5.4 By accepting affiliation from, or co-operating with any society or Corporation in Australia or elsewhere for the furtherance of the foregoing objects.

6. To co-operate with Local Government departments and others to ensure they are aware of environmental concerns before making major planning decisions that could affect the island.

7. To seek Government funding and corporate sponsorship to finance the publication and distribution of such information to interested parties.

8. To make submissions on Coastcare matters and to take action to ensure environmentally appropriate decisions are made.

9. To publish information regularly to keep members informed of the Association’s activities and future events.

10. By all such other acts or things as are incidental or conducive to the attainment of the above objectives.

The National Coastcare Programme

Coastcare is, in many ways, an extension of the Landcare movement, but focusing on the coast.

It is a community volunteer group made up of everyday Australians who care passionately about the protection and management of our coastal and marine environments.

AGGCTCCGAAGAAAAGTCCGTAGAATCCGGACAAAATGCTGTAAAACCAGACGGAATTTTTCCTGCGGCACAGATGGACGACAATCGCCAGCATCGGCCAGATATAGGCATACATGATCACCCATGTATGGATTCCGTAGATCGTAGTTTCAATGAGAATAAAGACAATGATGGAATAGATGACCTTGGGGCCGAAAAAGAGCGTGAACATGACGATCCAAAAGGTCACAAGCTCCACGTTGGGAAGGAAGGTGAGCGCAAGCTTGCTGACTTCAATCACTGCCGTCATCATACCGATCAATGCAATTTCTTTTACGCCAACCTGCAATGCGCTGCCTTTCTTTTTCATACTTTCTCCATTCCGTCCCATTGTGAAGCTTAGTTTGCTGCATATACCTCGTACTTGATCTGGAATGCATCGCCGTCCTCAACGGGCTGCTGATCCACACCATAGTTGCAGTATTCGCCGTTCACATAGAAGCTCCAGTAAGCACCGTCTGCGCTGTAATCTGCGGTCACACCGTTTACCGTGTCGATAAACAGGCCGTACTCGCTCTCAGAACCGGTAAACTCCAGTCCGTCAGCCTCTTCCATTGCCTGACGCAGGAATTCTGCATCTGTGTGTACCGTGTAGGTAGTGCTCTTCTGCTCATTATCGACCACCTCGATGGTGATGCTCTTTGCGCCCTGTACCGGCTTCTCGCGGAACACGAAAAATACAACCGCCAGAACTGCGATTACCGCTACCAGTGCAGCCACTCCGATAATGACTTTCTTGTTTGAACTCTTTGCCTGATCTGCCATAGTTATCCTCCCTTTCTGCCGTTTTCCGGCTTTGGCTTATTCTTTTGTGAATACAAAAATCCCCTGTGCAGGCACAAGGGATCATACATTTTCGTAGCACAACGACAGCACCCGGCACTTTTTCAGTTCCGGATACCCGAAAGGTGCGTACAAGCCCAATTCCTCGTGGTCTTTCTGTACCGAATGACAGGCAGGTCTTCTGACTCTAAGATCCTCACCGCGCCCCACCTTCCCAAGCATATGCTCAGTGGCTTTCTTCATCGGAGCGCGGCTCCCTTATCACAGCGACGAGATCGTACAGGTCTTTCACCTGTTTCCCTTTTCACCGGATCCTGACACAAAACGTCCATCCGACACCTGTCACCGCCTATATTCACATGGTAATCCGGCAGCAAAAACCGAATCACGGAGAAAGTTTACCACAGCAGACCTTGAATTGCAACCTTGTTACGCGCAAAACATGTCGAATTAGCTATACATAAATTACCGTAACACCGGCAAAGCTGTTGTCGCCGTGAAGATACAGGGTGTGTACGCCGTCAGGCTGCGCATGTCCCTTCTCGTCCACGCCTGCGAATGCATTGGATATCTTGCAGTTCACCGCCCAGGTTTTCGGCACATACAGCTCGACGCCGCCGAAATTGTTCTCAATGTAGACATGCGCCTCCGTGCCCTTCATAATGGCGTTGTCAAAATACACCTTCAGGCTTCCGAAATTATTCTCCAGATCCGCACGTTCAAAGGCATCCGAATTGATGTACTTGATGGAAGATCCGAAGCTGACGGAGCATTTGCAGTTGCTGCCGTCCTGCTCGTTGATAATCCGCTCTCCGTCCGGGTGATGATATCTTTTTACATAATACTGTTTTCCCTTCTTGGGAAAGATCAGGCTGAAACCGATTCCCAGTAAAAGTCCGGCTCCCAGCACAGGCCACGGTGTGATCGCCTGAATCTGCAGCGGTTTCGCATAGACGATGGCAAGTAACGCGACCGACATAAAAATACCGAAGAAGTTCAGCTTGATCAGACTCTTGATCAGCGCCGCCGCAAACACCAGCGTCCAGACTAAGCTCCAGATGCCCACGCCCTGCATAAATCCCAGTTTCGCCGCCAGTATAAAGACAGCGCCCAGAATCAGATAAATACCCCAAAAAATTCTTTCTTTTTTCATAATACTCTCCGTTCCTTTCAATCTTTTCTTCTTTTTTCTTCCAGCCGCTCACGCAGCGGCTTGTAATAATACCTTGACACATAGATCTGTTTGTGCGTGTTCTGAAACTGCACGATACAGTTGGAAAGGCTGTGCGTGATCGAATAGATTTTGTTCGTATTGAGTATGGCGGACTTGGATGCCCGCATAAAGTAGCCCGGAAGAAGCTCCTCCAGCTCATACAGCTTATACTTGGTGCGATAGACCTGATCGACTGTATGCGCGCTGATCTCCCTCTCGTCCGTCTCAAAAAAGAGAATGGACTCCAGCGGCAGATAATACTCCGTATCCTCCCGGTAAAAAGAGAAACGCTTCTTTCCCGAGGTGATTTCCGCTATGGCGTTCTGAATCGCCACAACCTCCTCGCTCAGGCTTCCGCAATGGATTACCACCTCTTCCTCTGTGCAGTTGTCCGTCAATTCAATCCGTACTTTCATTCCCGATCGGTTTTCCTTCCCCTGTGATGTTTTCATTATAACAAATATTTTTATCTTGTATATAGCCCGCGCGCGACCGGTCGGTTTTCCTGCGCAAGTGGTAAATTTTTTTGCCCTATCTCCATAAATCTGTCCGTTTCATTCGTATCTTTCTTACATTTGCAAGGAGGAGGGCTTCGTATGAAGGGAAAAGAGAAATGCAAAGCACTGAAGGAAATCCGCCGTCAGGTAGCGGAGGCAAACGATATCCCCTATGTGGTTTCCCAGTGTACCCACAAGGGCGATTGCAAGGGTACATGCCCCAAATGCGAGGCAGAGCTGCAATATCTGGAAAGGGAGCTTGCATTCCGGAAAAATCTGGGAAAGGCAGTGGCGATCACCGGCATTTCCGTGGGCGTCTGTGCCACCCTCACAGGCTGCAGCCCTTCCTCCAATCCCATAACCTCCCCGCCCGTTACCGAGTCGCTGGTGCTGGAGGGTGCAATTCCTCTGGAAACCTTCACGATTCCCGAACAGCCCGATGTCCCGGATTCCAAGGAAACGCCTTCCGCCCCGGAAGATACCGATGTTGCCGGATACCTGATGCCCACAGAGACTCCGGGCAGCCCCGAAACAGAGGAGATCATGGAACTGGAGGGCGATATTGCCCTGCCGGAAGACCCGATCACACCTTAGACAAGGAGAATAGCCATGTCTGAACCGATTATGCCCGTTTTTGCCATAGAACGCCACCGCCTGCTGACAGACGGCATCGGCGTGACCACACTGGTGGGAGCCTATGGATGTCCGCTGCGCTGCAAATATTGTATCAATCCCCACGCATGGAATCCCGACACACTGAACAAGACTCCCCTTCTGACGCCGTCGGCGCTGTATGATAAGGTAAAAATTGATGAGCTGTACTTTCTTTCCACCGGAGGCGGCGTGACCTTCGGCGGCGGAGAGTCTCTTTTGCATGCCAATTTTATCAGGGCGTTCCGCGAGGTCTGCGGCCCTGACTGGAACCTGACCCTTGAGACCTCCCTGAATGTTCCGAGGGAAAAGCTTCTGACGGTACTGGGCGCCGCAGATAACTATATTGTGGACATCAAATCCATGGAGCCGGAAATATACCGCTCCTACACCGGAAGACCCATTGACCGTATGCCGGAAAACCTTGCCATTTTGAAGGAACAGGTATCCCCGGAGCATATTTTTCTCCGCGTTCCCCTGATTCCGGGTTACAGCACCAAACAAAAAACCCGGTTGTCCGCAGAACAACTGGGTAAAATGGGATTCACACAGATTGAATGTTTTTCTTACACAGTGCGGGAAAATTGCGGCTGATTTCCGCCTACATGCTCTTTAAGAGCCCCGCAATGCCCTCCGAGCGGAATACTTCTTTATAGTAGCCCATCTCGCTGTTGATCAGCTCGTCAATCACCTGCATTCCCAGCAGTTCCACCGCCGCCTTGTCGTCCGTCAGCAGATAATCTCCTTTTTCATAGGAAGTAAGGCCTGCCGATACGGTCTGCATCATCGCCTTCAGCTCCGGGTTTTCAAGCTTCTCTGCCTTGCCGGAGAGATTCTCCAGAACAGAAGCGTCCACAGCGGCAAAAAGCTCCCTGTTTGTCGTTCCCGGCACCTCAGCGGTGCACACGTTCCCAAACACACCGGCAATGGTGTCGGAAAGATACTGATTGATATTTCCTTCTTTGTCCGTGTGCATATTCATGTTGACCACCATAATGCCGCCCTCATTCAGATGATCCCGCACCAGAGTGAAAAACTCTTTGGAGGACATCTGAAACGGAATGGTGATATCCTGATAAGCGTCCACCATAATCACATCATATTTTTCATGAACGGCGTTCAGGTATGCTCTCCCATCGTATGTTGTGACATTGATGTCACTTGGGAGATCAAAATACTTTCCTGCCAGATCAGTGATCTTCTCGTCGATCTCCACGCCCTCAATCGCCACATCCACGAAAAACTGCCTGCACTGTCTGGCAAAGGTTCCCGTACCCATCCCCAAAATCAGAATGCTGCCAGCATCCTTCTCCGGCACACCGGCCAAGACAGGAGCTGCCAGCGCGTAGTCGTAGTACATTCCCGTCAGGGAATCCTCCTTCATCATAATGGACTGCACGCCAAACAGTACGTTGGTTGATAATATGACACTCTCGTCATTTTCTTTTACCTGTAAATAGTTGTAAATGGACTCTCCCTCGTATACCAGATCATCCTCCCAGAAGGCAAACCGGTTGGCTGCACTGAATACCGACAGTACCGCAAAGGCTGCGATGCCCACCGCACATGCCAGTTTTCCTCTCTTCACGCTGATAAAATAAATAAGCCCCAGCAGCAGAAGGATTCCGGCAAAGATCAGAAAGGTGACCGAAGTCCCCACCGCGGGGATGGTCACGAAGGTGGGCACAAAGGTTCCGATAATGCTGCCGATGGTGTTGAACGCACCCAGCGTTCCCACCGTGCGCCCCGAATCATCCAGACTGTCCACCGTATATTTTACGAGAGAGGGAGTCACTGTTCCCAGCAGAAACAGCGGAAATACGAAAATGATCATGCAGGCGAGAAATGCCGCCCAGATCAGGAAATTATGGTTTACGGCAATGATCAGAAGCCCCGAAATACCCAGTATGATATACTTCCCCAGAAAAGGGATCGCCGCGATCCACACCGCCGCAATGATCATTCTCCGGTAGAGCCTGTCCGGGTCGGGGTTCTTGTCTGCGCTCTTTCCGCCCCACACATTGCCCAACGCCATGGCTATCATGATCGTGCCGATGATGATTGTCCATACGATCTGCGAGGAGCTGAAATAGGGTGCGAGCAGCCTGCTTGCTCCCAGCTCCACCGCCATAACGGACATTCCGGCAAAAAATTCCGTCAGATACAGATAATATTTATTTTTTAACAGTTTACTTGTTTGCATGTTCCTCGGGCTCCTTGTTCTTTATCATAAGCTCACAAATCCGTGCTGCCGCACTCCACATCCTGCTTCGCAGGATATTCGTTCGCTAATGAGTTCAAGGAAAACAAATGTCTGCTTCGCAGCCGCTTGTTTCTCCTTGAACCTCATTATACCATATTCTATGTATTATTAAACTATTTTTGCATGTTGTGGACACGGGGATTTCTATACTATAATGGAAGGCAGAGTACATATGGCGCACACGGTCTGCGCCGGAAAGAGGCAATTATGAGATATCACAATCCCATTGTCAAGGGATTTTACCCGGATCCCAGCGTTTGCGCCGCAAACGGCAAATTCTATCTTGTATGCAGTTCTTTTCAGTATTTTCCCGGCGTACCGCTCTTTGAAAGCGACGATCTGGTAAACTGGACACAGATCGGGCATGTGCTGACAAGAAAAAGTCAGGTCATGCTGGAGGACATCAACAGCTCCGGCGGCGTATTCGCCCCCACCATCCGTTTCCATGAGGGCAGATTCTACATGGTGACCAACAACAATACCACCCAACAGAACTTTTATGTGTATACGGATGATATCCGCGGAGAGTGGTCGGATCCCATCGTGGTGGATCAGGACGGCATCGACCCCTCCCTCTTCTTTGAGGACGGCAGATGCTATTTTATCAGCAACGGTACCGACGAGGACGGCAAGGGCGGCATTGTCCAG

Thousands of volunteers from across the country form more than 500 Coastcare groups and, alongside their Landcare peers (over 4,900 groups), put into action long-term, practical solutions in their local areas to look after and improve our natural resources.

Young and old, Coastcarers address issues like dune erosion, loss of native coastal plants and animals, storm water pollution, weeds and control of human access to sensitive and vulnerable areas.

How did Coastcare come about?

In the early 1990s, the Australian Government’s Resource Assessment Commission undertook an inquiry into the management and use of the resources of Australia’s coastal zone. It was one of the most comprehensive investigations ever undertaken into the coastal zone. One of the recommendations of the Commission was that a national coastal action programme should be established involving all governments, community and industry groups with responsibility for, and interests in, the management of coastal zone resources.

In 1995 the initial Coastcare programme was established by the Australian Government, and in 1997 the Coastcare programme was rolled into the Australian Governments’ Natural Heritage Trust Clean Sea Programme.